This example of Musa's series does not depict a Muse at all, but Hercules Musarum – Hercules as patron of the Muses. In 187 BCE, Marcus Fulvius Nobilior, celebrating victories in Greece, dedicated a Temple of Hercules Musarum in Rome, near the Circus Flaminius. This round temple contained statues of Hercules and the nine Muses. It is possible that the reverses of Musa’s coins depict the actual statues contained within this temple, which were likely brought back to Rome as spoils from Greece. Over 100 years after this temple was consecrated, Cicero praised Nobilior for honoring poetry and the arts in his victory over the Greeks.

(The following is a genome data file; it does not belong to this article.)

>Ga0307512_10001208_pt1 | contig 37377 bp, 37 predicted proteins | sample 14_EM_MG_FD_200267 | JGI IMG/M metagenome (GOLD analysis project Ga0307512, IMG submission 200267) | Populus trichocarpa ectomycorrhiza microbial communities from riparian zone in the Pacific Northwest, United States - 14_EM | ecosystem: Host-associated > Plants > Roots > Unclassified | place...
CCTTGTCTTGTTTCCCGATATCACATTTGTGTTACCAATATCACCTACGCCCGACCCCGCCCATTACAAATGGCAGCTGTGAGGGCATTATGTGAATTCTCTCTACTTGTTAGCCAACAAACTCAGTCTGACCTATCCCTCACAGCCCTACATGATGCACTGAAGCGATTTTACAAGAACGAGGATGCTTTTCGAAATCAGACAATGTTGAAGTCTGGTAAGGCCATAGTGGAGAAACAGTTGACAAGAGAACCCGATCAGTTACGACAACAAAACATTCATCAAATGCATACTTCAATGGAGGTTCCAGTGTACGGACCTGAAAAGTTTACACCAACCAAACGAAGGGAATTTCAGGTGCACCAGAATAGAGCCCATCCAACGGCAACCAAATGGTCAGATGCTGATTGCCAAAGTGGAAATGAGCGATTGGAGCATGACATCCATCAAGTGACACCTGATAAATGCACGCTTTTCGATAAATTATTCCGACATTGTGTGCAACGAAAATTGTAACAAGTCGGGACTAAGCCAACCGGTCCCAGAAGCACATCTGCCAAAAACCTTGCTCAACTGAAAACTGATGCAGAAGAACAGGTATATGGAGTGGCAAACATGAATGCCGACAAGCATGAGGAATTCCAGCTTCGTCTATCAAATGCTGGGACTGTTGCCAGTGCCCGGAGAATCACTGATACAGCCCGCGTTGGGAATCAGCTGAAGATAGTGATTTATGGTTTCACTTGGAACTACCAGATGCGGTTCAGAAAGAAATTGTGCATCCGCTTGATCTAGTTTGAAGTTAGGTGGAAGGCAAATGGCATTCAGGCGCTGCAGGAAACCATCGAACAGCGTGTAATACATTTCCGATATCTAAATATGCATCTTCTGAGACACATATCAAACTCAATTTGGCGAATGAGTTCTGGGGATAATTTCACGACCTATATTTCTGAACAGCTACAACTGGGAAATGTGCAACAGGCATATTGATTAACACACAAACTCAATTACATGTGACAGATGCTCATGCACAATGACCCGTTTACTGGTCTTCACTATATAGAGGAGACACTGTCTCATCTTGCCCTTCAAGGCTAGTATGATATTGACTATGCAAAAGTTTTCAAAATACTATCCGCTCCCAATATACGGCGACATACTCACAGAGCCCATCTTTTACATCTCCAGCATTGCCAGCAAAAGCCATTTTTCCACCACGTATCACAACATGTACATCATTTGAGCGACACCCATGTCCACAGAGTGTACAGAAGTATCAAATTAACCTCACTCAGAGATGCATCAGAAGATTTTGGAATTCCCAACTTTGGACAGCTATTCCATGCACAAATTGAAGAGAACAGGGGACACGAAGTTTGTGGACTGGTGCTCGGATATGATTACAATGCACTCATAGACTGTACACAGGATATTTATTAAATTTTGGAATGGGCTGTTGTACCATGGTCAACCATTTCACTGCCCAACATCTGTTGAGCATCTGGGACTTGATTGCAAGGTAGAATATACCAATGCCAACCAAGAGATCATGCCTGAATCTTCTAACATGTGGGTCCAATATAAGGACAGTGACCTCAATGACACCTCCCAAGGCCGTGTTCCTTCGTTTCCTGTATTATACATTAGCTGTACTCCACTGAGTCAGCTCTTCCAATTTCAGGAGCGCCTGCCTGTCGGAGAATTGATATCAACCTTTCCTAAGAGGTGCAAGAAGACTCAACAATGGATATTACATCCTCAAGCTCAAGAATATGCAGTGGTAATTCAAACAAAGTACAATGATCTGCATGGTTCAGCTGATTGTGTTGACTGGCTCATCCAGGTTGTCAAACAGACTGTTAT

Apollo is often depicted androgynously on ancient coins. The standard references consistently attribute the obverse heads on all varieties of Musa’s coins as Apollo; but the depictions are notably different between the Hercules Musarum variety and the nine Muse varieties. On the above coin, the deity’s hair is down and tied, and generally consistent with many depictions of Apollo on other Roman Republican coins (see, e.g., denarii of L. Calpurnius Piso and C. Calpurnius Piso). Comparatively, the head on the Muse varieties of this series are considerably more feminine in appearance and laureate, though lacking earrings, necklaces or other feminine accents. Admittedly, this more feminine type head has also been attributed by scholars as Apollo on other coin types (see, e.g., denarii of P. Clodius and C. Considius). However, within the same series the different styled heads appear to depict different deities. Given the Muse emblems behind each head on the nine Muse types, it’s possible that the feminine heads are not Apollo, but the Muses themselves. Michael Harlan agrees with this interpretation in both editions of "Roman Republican Moneyers and their Coins." More research on this issue is needed.